This was one of the most touching and emotionally gripping memoirs I've heard on recorded books. It relates the journey of two sensitive, intelligent, artistic kids, Patti Smith and Robert Mapplethorpe, from self-imposed bohemian poverty to the heights of artistic achievement and fame. Throughout, the two maintained an abiding friendship and a deep love for one another.Their mutual trust and support through hardship, illness, shifting sexual preferences, friends and fashions, is an inspiration and a deeply compelling "read."
Patti Smith captures the New York musical, literary and artistic scenes of the late '60s and '70s with intimate, atmospheric detail. I loved hearing stories about Ginsberg, Burroughs, Corso, Dylan, Warhol, Sam Shepard and other denizens of the Village, the Lower East Side and the Chelsea Hotel, told by someone who was at once a wide-eyed observer and a mover and shaker in her own right. This is an engrossing and moving book, read with touching simplicity in Patti's heavy South Jersey accent. Above all, it is a love story about two odd, striving kids who achieved great fame and fortune. Sadly, this book is primarily an homage to Robert, who died of aids in 1989. He had lots more art to make and lost many years of a possibly fulfilled and a happy life.
Anyone interested in art or music in particular, and the NY bohemian, beat, glam, gay and transgener worlds in particular, that existed with the scene, will be fascinated. This book and its protagonists are fascinating and, if you don't fall in love with them, you might at least come away with respect and admiration for how they invented their lives and outsized personalities. The author, though, stay focused and tells the story so intimately that you feel you know her and are hearing the book over a cup of hot tea in a NYC apartment during those days of thrilling discoveries, brilliant artworks, and a restless, new freedom of behavior that, in some, ending tragically.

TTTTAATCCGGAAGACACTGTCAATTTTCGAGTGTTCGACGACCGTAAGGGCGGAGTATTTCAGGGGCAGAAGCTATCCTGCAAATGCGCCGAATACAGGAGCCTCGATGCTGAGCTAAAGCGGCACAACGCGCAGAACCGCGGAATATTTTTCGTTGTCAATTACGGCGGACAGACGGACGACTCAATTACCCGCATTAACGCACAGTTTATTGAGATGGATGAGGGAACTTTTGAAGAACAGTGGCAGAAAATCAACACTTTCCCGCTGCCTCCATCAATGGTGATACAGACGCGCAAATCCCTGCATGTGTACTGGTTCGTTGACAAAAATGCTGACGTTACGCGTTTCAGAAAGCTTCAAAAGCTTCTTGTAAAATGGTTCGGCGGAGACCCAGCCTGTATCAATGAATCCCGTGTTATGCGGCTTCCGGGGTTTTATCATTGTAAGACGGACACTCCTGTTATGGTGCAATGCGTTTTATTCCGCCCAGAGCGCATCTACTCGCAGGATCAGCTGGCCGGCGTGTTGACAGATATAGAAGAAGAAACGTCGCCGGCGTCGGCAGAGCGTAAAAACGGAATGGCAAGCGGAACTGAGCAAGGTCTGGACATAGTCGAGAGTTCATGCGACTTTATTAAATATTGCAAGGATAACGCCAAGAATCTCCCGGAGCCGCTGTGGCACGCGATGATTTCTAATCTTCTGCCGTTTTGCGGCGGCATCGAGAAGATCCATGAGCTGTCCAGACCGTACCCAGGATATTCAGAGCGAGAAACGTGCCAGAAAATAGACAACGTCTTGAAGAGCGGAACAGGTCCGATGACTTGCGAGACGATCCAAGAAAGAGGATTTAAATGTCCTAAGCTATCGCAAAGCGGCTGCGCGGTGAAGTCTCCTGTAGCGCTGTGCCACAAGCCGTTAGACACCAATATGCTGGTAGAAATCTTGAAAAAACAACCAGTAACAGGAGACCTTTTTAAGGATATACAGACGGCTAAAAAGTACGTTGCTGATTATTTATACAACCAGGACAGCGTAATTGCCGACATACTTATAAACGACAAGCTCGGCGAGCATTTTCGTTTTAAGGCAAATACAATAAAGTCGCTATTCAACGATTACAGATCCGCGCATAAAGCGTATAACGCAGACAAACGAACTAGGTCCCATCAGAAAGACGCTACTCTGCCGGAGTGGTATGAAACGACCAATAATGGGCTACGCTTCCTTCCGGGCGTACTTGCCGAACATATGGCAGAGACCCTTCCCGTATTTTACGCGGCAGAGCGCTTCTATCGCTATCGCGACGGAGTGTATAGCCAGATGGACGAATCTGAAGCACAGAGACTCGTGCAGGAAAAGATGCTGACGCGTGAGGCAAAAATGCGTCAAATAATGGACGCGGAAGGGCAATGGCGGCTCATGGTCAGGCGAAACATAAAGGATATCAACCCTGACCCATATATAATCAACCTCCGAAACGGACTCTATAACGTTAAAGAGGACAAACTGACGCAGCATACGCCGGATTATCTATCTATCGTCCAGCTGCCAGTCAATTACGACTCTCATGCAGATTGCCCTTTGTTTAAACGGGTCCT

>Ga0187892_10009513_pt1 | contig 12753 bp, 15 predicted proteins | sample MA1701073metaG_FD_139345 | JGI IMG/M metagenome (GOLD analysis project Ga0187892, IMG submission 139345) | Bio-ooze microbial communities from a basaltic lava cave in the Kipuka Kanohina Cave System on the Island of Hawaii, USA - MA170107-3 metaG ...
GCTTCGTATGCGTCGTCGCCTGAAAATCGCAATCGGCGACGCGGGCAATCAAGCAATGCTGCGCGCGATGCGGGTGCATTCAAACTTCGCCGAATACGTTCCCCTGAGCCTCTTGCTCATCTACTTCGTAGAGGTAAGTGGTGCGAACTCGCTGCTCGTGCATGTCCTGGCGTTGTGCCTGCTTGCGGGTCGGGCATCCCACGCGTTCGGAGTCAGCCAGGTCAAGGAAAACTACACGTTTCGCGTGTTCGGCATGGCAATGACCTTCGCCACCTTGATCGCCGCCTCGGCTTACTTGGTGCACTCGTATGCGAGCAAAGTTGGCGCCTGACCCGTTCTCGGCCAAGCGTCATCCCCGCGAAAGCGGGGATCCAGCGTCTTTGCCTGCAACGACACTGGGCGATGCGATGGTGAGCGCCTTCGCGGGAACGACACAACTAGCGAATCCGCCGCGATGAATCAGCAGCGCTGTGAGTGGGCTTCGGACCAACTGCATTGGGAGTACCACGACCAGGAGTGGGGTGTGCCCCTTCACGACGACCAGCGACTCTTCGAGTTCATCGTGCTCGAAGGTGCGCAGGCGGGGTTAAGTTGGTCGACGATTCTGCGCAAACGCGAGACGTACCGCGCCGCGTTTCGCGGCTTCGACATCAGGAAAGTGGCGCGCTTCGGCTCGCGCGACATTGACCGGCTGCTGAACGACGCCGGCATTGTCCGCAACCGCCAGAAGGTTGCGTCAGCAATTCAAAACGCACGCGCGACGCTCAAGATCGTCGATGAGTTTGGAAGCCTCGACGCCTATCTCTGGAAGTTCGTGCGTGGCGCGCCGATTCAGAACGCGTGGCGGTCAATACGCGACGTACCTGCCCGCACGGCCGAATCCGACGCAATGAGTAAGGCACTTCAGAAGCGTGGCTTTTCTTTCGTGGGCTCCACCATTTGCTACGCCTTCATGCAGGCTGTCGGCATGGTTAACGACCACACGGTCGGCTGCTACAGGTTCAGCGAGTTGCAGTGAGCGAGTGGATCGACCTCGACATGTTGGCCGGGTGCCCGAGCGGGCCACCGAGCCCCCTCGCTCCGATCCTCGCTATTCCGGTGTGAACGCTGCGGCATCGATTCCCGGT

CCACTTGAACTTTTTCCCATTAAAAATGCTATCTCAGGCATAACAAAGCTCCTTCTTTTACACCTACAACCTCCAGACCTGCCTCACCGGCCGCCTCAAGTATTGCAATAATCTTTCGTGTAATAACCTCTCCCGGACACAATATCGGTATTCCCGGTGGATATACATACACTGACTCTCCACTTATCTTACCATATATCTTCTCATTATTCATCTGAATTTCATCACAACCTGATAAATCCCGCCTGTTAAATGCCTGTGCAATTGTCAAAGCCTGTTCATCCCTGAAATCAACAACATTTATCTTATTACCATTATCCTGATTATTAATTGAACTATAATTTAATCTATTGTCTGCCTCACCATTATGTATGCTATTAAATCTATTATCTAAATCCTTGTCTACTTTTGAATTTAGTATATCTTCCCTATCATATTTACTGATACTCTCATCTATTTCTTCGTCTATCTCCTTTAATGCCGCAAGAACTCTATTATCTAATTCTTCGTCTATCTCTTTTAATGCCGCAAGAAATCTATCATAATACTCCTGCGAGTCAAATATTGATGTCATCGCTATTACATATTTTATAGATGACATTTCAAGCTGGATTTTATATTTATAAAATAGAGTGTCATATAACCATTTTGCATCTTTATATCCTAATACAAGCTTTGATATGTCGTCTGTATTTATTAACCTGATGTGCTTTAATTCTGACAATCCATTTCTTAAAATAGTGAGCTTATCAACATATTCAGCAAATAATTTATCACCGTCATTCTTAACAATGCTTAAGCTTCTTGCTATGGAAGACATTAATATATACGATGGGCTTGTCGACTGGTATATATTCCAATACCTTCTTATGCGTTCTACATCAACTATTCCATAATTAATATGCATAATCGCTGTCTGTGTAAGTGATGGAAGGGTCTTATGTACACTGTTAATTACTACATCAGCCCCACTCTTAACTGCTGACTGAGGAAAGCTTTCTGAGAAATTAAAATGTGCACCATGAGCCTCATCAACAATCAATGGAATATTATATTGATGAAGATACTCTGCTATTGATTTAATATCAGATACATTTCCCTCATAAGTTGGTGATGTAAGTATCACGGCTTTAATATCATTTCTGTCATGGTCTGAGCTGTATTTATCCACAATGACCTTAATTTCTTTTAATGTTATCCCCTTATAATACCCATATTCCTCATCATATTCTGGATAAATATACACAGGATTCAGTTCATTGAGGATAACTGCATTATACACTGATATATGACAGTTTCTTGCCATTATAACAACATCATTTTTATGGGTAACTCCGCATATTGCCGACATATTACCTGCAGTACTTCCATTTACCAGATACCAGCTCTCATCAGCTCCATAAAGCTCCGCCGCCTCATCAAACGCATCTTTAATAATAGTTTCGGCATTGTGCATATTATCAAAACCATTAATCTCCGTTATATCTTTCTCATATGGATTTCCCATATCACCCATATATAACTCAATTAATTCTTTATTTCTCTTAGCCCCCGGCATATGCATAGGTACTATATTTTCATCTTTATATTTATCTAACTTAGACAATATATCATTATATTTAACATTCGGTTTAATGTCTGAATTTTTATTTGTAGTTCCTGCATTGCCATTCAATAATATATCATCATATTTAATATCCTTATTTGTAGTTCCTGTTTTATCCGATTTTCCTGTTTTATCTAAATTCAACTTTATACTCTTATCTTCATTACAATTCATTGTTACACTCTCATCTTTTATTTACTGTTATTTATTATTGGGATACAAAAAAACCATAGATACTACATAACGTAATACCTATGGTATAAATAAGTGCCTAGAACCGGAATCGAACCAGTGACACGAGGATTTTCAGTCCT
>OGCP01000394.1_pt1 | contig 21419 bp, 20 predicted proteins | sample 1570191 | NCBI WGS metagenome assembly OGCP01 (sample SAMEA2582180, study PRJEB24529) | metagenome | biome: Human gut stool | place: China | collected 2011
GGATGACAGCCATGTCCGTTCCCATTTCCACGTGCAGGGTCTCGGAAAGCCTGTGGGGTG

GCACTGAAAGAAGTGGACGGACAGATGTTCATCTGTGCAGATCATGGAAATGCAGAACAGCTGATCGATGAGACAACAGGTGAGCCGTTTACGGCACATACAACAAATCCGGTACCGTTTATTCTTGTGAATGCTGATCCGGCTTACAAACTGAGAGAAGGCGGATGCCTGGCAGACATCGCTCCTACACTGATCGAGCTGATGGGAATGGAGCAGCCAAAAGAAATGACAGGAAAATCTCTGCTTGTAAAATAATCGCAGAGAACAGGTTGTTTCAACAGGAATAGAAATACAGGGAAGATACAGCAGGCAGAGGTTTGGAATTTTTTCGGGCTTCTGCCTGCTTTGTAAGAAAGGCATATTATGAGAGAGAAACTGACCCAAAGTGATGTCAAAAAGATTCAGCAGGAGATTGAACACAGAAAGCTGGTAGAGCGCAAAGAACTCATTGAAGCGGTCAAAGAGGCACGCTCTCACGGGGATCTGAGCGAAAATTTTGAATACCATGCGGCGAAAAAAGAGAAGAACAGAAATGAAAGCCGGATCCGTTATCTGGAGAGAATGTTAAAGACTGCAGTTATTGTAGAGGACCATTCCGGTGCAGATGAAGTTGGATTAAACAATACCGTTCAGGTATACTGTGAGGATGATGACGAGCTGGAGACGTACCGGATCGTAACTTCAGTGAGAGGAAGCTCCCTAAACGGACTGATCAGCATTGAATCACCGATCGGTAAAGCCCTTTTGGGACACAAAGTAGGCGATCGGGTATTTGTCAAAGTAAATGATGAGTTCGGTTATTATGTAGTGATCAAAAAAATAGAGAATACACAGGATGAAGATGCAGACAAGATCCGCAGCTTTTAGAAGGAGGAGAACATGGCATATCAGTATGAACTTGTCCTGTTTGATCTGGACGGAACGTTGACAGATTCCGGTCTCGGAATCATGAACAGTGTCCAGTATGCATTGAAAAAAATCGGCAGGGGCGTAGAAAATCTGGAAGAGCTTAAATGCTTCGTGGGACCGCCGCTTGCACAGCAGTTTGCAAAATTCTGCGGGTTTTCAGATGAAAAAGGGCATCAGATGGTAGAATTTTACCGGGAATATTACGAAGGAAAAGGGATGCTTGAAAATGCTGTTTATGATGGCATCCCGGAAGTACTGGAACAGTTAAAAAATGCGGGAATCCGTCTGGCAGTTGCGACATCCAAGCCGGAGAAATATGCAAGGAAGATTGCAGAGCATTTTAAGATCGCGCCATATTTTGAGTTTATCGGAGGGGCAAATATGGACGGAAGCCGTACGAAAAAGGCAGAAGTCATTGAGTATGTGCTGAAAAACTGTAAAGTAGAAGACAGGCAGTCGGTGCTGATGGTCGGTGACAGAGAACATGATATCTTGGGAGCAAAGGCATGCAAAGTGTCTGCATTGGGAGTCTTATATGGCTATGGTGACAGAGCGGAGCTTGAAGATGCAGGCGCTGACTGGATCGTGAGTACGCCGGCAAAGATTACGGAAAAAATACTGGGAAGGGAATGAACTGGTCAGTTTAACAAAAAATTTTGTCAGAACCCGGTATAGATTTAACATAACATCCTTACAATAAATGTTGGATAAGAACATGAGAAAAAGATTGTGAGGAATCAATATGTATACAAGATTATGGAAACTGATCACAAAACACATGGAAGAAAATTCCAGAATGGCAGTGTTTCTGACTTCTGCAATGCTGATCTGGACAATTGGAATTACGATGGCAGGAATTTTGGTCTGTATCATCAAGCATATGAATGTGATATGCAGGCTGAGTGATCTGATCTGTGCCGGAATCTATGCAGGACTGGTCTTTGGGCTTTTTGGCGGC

This is a book to read, listen to, and cherish.
The richness of Benjamin Black's prose coupled with the emotive reading by Timothy Dalton made for an absolutely compelling listen. This is the kind of literary mystery book I love, laden with atmosphere and filled with arresting descriptions and deeply-drawn characters. I actually re-listened to many parts of this book just to hear the brilliant turns of phrase that Mr. Black has conjured from a seemingly deep well of creativity.
I have listened to dozens of books in the past few years, and "Christine Falls" ranks high on my list of the best of them. It is well plotted, with breathtaking descriptions and rich atmosphere, and the reader, Timothy Dalton, is superb. I was engrossed from its dark, moody beginning to its surprising and twisted ending. I love mysteries that combine a strong story line with good characters and a smart, literary sensibility - Le Carre is one of my favorite writers - and this book didn't disappoint me in any way. I highly recommend it.
I am surprised and disappointed by some of the comments about Mark Hammer's narration. I've now read (er... listened to) all the Dave Robicheaux books that have been narrated by Hammer. He so captures the feel of Southwest Louisiana, with its various accents, subtle innuendo and unusual characters, that I have found it almost impossible to continue listening to other JLB books. I know that Will Patton is a fine actor, but Hammer has gotten into my skin in a way that's rare in my experience, and I am a little grieved that there isn't more by him to look forward to. I certainly hope to hear more from him in the future.
As usual, Hiaasen's over-the-top characters are hilarious, but there's always an underlying morality at work having to do with greed, avarice and the rape of our environment. None of this detracts from the fun, though. A couple of times I laughed so hard I almost went off the road. Definitely worth listening to.
I'm in the middle of this right now so I can't give a totally educated opinion. However, a couple of times I laughed out loud because some of the characters sounded like Peter Sellers' Inspector Clouzot. I reserve further judgment until I find out how the plot develops. I can only hope it's as good as The Pink Panther!
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